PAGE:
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January 21, 2006

Coca, Morales, Bolivia, the World

I have to admit that I don't believe the USG's "War on Drugs" is effective or a good use of taxpayer money. It's not that I think all drugs should be legal; it's just that I think the bulk of our money should go to curbing addiction and lifting people up from whatever situation causes them to be prone to addiction (poverty, mental illness, natural proclivity for addiction, etc.) In other words, I believe curbing demand is much more effective than burning crop fields and criminalizing poor farmers. Additionally, I think the USG creates far too many rhetorical wars and instead should be creating healthy, peaceful cultural touchstones.

WaPo fronts an interesting article on Bolivian President-Elect Evo Morales and coca production. Like most articles written for US consumption, Monte Reel mentions the indigenous use of coca in passing and provides much more detail about how coca becomes cocaine, that evil and illicit drug. The article is sorta an evergreen - it doesn't really provide any new, immediate information. I suppose it is very scary to Washington types that the former head of the coca growers union is about to become Bolivia's first indigenous president.

I believe understanding the customary use of coca in South America is more useful for understanding Morales' position, than is a description of chemical process of creating cocaine. As a child of the 80s, I initially found it hard to believe that coca was really part of any culture - since cocaine (and crack) are such Evil, Destructive Drugs. As a more open-minded adult, I've met people who grew up drinking coca tea (in Peru) and enjoy chewing coca leaves when they visit their family. According to Wikipedia, coca was central to cultures in the pre-Incan and Incan periods:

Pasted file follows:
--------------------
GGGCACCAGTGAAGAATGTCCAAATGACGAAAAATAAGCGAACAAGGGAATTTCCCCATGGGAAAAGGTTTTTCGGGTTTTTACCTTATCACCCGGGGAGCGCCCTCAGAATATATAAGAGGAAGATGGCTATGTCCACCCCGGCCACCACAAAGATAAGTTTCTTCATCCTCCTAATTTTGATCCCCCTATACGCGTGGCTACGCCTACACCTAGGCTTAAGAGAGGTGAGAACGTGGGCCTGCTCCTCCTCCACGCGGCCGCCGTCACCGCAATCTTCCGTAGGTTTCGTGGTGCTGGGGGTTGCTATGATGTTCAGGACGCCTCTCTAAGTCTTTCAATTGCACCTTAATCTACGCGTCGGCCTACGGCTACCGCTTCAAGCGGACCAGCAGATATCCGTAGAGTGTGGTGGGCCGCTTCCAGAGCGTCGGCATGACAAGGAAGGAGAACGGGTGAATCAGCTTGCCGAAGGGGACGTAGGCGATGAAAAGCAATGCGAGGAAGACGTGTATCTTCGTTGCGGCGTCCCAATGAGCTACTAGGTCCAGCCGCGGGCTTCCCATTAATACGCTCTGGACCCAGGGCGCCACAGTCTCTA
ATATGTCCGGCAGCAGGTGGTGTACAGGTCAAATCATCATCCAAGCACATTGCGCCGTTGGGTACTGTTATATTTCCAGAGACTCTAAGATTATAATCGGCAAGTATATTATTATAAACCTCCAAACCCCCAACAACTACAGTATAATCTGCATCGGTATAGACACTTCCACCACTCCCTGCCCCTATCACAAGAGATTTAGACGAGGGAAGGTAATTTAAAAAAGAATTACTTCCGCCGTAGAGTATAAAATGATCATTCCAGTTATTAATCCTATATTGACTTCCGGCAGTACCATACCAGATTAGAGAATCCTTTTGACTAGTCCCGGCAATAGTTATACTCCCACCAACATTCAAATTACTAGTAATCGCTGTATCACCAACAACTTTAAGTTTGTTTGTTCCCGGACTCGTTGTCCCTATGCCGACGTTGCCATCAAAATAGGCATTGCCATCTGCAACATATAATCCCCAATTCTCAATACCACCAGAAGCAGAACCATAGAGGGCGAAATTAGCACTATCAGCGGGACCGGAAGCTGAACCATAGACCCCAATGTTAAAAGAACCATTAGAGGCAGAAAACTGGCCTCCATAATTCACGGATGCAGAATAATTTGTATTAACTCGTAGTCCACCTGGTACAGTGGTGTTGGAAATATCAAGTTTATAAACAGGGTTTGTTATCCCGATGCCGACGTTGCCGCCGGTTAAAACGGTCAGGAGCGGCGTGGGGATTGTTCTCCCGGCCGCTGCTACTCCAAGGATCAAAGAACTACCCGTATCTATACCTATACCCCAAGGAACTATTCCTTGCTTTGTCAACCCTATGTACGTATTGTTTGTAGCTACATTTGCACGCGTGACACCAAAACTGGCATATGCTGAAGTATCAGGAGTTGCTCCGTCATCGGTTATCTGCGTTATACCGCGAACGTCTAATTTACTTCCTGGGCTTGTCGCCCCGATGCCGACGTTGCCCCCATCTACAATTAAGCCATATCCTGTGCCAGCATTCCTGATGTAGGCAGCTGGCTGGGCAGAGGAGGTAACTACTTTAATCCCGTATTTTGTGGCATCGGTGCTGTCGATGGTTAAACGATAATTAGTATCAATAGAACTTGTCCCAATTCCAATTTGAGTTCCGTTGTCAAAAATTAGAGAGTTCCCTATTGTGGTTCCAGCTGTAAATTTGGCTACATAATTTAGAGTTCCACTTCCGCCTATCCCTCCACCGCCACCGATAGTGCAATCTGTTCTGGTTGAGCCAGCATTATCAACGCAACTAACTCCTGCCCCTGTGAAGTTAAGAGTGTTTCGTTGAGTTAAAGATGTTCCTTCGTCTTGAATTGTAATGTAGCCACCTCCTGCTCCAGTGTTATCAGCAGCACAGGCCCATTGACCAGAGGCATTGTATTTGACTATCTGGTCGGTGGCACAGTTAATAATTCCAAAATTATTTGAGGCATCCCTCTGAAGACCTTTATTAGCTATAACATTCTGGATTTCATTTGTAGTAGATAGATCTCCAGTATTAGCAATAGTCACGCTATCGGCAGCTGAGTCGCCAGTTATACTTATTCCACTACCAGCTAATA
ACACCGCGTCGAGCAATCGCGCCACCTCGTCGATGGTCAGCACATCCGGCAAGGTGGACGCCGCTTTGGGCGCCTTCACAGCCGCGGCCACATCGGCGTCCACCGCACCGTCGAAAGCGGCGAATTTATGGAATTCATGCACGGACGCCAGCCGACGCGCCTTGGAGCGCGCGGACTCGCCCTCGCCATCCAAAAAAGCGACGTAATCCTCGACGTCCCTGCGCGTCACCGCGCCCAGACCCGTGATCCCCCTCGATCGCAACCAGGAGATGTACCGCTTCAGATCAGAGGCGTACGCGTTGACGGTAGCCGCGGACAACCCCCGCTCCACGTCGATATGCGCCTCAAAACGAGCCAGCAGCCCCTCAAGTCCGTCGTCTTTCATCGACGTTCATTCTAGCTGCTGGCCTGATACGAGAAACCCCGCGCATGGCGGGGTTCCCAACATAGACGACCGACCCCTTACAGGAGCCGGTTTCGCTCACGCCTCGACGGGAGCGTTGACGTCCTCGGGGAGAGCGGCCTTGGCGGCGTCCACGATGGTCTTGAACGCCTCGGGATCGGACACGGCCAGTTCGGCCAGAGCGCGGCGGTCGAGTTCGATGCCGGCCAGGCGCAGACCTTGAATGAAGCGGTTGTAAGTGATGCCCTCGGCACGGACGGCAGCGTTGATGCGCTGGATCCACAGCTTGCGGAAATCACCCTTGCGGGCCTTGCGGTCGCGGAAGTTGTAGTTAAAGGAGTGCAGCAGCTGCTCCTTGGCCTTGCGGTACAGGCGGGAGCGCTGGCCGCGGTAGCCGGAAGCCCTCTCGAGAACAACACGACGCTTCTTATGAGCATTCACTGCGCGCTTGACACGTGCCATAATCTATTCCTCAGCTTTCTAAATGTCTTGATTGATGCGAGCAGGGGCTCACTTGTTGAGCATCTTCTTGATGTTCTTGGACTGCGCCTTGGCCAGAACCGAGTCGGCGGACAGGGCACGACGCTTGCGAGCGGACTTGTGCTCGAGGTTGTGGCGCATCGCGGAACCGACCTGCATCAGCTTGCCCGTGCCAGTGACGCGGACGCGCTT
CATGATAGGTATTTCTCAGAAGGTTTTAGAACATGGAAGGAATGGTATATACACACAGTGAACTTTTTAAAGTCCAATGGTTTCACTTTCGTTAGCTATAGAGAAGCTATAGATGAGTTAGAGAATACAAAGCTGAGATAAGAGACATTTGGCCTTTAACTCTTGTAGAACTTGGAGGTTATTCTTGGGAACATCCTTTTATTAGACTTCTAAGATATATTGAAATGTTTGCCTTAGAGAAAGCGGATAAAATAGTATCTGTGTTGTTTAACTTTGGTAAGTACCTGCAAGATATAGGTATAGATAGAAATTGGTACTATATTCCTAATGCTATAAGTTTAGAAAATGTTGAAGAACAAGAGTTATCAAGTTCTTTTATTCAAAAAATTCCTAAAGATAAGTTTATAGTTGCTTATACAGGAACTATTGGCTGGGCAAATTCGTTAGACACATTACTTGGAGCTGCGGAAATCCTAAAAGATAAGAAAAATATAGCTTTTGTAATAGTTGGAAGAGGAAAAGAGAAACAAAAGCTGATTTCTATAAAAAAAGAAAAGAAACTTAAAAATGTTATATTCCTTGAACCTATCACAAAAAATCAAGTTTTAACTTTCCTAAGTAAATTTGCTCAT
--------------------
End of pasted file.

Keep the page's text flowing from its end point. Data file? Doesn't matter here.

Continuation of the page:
The coca plant was so central to the worldview of the Yunga and Aymara tribes of South America that distance was often measured in units called "cocada", which signified the number of mouthfuls of coca that one would chew while walking from one point to another. Cocada can also be used as a measurement of time, meaning the amount of time it takes for a mouthful of coca to lose its flavor and activity. In testament of the significance of coca to indigenous cultures, it is widely believed that the word "coca" most likely originally simply meant "plant," in other words, coca was not just a plant but the plant.
Clearly, this plant has roots far deeper than the 1980s. And I respect cultural differences enough to not pass judgment on the use of coca leaves, especially since it seems to be a relatively mild stimulant in its natural form.

Another interesting thing I learned from Wikipedia is that coca is still used to create Coca-Cola. Originally, Coke used green coca leaves, with their naturally occurring cocaine (and other substances, including nicotine). Now, Coke creates cocaine with the coca leaves - sells the cocaine to pharmaceutical companies - and uses the "spent" leaves as an ingredient in its secret formula. So, today Coke contains less coca than it once did. (By the way, cocaine was never an ingredient in Coke.)

So, what's the problem with Bolivian coca manufacturing? The USG believes that a significant amount of it is exported as cocaine to Brazil, therefore negating all of the cultural uses for coca. And even though the USG foots the bill for the eradication of coca and supports farmers who transition to other export crops, the farmers are weary of making the move. Here's a quote from a coca farmer, the last paragraph of the WaPo story:

"We have to grow coca because it's the only crop that brings enough money to feed our families," said UreƱa, 54, who paused from sweeping his leaves to fill the plastic bag of a passerby who wanted a little for chewing. "And with Evo, I think things are going to get a lot better."
Simple economics have always favored grey and black market activities - those items almost always provide more income than completely legal substitutes. I hope that more studies will be done on the health effects of coca and if possible, it will be accepted as an legitimate ingredient just as poppy seeds are legal, even though heroin is not.

Posted by cj at January 21, 2006 5:20 PM


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